The National Federation of Independent Business (NFIB) reported Tuesday that its index of small-business optimism fell 0.8 points in September to 95.3 and indicated that small-company owners’ confidence is “stuck in a rut.”
The statistical measure is now five points below its pre-recession average, which spanned from 1973 to 2007, the NFIB said in a news release.
Four index components improved, while six declined, according to the NFIB data.
Two components declined by a total of 10 points, accounting for the entire decline in the index score.
The “current job openings” and “plans to make capital outlays” components, which are directly relevant to growth in GDP and hiring, fell “drastically,” declining a total of 10 points, according to the NFIB.
The components that improved included “expect economy to improve,” “plans to increase inventories,” “current inventory,” and “now a good time to expand.”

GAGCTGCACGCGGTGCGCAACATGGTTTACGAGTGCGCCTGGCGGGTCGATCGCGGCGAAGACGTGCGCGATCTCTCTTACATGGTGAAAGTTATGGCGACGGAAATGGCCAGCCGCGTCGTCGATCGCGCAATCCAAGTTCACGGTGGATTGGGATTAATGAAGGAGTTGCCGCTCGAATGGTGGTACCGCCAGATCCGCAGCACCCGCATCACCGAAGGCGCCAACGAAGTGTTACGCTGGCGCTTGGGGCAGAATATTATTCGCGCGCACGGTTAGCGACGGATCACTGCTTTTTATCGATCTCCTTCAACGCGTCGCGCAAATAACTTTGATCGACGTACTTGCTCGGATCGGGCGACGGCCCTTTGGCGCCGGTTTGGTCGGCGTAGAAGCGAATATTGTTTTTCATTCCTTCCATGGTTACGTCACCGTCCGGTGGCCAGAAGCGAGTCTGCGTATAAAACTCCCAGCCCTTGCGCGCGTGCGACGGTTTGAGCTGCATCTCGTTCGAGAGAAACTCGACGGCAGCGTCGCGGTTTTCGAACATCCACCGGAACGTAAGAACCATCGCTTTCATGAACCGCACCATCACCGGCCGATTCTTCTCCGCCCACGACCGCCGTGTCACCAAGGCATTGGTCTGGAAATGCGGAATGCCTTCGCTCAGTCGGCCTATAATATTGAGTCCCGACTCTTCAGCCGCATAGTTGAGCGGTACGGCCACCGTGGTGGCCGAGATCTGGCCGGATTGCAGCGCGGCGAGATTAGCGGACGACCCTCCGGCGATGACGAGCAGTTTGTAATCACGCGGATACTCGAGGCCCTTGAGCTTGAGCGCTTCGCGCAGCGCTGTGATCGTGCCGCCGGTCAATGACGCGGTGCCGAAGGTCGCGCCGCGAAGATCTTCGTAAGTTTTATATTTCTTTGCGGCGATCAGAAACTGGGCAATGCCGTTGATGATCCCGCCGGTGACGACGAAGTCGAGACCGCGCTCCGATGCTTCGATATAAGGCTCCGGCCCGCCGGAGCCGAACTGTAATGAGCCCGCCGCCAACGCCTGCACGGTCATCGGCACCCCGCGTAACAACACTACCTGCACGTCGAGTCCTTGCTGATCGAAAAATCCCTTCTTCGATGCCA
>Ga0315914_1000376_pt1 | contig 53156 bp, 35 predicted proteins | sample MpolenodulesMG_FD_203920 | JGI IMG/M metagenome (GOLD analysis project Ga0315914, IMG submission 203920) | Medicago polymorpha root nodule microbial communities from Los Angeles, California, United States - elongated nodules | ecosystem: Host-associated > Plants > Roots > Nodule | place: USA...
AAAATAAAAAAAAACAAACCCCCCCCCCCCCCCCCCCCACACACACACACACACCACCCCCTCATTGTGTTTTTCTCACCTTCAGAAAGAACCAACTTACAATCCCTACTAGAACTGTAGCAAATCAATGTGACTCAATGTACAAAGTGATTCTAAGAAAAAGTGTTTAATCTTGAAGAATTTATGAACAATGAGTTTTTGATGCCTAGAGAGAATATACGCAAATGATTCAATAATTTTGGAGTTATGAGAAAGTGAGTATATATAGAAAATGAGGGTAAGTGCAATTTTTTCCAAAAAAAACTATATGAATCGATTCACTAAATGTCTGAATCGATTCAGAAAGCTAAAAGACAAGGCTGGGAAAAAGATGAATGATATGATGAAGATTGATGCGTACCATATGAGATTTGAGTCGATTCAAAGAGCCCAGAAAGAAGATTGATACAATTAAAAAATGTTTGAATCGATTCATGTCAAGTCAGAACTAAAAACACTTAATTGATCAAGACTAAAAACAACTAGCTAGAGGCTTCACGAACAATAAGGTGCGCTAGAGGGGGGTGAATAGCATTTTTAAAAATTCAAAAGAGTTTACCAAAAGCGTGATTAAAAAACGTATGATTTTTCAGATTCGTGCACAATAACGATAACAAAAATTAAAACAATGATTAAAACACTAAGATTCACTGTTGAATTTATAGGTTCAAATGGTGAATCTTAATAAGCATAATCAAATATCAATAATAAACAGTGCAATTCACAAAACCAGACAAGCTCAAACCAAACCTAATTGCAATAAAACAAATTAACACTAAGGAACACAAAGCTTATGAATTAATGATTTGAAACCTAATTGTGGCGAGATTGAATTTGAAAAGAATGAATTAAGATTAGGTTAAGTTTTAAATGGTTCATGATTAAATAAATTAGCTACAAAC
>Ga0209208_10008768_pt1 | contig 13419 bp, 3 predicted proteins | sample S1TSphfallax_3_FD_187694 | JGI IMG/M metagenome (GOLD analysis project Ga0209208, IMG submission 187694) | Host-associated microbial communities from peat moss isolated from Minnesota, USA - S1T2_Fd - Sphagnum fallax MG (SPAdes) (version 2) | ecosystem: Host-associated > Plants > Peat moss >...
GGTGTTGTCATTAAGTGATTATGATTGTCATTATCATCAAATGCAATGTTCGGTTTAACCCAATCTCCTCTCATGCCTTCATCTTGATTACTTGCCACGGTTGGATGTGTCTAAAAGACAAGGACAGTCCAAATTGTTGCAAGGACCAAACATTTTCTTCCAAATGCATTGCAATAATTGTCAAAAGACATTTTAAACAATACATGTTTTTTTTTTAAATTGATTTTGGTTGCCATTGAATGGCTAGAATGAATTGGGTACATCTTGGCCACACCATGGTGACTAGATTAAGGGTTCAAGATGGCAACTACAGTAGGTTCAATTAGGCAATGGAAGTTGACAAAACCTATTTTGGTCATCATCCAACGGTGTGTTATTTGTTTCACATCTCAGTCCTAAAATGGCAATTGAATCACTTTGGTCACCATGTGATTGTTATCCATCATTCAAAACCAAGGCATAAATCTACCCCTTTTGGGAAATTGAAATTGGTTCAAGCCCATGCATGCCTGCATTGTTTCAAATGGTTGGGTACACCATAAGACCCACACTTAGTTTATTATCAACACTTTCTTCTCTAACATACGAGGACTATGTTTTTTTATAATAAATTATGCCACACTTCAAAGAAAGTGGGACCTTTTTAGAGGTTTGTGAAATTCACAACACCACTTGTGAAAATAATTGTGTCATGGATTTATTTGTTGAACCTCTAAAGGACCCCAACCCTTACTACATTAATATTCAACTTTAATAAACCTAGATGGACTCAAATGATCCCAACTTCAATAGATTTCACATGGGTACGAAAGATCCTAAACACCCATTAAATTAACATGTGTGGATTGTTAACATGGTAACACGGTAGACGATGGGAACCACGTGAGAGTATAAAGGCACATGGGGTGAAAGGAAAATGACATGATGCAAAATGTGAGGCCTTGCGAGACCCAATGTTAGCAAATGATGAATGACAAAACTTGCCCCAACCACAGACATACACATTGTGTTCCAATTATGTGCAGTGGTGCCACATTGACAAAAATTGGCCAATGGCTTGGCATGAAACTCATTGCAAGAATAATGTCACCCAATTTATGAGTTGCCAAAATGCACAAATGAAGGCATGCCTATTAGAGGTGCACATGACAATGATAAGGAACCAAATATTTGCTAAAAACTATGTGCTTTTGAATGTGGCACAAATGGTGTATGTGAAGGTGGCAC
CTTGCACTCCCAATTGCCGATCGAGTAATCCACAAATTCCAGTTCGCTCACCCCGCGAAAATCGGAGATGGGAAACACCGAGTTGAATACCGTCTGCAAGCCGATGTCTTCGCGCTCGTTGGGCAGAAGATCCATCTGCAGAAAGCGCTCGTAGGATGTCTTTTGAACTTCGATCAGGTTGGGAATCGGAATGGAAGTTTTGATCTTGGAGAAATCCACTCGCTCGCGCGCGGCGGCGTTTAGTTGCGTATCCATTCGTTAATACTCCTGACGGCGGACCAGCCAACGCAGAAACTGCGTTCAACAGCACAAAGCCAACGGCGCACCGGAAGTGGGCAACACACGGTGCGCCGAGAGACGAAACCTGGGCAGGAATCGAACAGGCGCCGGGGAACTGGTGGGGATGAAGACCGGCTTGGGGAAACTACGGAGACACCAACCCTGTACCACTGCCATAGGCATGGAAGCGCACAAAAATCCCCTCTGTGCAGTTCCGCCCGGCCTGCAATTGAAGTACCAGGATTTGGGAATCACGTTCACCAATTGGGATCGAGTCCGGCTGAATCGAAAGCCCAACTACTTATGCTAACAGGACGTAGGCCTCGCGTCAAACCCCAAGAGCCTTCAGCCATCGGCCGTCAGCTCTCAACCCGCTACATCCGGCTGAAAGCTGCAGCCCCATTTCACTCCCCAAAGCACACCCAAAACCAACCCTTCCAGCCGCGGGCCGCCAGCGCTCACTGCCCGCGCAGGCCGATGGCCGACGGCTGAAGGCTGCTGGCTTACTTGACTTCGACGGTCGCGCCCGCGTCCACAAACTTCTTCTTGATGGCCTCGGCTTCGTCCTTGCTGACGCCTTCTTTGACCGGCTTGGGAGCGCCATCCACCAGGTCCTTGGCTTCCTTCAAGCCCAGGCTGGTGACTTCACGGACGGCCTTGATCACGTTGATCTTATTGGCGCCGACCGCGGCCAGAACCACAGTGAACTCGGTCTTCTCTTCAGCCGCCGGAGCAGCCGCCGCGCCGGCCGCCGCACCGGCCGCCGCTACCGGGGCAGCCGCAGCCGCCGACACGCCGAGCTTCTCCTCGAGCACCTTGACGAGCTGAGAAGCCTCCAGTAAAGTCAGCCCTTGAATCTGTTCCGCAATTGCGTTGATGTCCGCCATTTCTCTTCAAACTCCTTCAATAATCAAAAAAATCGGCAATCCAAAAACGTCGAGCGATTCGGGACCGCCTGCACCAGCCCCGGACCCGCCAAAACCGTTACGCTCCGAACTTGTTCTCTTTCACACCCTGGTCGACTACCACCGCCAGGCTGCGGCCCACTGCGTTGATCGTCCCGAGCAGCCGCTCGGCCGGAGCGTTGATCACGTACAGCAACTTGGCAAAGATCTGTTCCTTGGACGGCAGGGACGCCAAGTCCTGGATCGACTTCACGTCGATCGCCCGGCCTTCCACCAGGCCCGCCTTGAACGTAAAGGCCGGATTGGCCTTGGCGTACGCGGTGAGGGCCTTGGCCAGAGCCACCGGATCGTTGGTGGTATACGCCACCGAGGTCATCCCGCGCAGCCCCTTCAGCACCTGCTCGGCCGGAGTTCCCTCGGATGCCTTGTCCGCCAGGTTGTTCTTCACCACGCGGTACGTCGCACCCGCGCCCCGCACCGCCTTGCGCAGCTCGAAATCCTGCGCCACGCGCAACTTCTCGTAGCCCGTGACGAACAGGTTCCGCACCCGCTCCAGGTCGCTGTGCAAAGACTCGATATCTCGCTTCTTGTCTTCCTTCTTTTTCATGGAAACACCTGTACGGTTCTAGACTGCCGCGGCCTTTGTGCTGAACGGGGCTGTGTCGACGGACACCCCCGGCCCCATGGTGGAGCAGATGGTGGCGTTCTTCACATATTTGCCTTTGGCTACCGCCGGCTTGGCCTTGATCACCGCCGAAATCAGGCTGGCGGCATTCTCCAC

In addition to the job openings and capital-outlays components, others that declined included “plans to increase employment,” “expect real sales higher,” “expected credit conditions,” and “earnings trends,” according to the NFIB data.
Small businesses just can’t seem to get out of second gear, William (Bill) Dunkelberg, NFIB chief economist, said in the news release.
“In order for the Index to get back to the average, responses to the 10 Index component questions would have to improve 50 percentage points cumulatively. That’s a lot of ‘positive’ responses to make up to get back to ‘average’ much less reach a level that means a solid recovery,” said Dunkelberg. “A decline in job openings and capital-spending plans were primarily responsible for September’s Index decline. Overall, small-business owners are still stuck in a rut that has been difficult to escape.”
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